This Article IV Consultation highlights that the Dutch economy has grown faster than the euro area average over the past few years reflecting recovering consumption and investment, and strong net exports. Progress with tackling long-standing imbalances in the households and corporate sectors, and thus external imbalances, has lagged. Households remain highly leveraged and their consumption constrained by a stagnating disposable income. In the corporate sector, dominated by large multinational corporations, investment is low but savings are high, and developments are diverging with domestic small and medium enterprises relatively stagnant. Strong fiscal performance in recent years has boosted buffers that can now be used to reduce distortions and strengthen potential growth. The report recommends that it is important to harmonize tax benefits and social security contributions for different types of employment to reduce labor market duality while increasing overall labor market flexibility. Using fiscal space to address household and corporate imbalances is desirable and is unlikely to jeopardize long-term fiscal sustainability.
Important issues of the Netherlands are discussed. Openness to trade has benefited the Netherlands before the crisis and has supported the recent recovery process. However, both financial openness and trade linkages have also been a transmission channel for the financial crisis. Synchronized fiscal tightening across Europe has important spillover effects for GDP growth. The improvement on the supply side of credit has contributed to a normalization of the credit market. However, the recent increase in the financial stress index indicates that the situation is still fragile.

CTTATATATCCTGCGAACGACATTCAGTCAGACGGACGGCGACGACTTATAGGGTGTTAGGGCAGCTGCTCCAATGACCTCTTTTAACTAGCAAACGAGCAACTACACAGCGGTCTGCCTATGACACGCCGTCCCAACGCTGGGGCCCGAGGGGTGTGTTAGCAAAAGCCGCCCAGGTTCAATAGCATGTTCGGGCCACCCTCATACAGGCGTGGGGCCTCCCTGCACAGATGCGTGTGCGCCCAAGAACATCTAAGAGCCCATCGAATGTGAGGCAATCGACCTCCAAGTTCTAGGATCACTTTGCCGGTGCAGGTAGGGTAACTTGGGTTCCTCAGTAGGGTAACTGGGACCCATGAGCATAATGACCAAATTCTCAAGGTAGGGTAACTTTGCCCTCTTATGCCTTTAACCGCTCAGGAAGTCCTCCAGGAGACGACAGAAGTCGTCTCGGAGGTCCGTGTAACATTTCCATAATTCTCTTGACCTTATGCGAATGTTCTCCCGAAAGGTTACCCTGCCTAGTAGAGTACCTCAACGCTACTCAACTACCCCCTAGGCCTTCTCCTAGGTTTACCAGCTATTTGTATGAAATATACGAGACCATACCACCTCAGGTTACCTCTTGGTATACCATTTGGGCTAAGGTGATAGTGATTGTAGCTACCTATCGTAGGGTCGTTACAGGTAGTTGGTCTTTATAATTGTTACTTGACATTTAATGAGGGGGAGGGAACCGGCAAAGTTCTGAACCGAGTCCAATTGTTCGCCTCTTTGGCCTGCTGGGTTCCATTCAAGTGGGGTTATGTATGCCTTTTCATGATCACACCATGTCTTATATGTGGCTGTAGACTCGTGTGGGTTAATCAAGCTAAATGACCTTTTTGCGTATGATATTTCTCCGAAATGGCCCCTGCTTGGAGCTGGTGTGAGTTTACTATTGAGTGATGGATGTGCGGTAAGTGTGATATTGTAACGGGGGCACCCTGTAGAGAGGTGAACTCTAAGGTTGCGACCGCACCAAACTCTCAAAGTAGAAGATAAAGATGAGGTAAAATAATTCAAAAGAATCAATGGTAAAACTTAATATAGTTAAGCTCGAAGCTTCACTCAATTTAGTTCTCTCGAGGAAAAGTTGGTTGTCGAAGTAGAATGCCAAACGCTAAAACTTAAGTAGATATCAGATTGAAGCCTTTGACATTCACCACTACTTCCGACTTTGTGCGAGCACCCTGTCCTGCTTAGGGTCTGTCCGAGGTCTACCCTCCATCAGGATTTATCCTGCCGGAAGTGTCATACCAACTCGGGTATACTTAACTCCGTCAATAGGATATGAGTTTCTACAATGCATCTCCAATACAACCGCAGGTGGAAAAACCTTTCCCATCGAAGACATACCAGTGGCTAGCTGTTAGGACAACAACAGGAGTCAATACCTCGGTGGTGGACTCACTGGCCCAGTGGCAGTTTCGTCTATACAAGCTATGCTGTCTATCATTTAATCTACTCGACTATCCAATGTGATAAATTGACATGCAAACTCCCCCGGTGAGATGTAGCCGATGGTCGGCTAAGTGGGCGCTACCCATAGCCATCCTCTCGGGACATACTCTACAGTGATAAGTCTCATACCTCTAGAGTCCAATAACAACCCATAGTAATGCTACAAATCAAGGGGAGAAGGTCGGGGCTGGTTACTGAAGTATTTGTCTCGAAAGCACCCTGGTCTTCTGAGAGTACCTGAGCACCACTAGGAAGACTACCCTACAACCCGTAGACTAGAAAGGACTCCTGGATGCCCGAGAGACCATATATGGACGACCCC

This paper investigates the determinants of trend growth and total factor productivity (TFP) growth in the Netherlands, and underscores the importance of boosting structural reforms in the Netherlands. It examines the fiscal incentives and tax deductibility. The paper summarizes recent developments in the housing market in the country. It provides systematic empirical evidence on a key measure of volatility in different sources of tax revenues. It examines the role of business cycle fluctuations, the impact of the Dutch pension fund system, corporate location decisions, and other specific factors.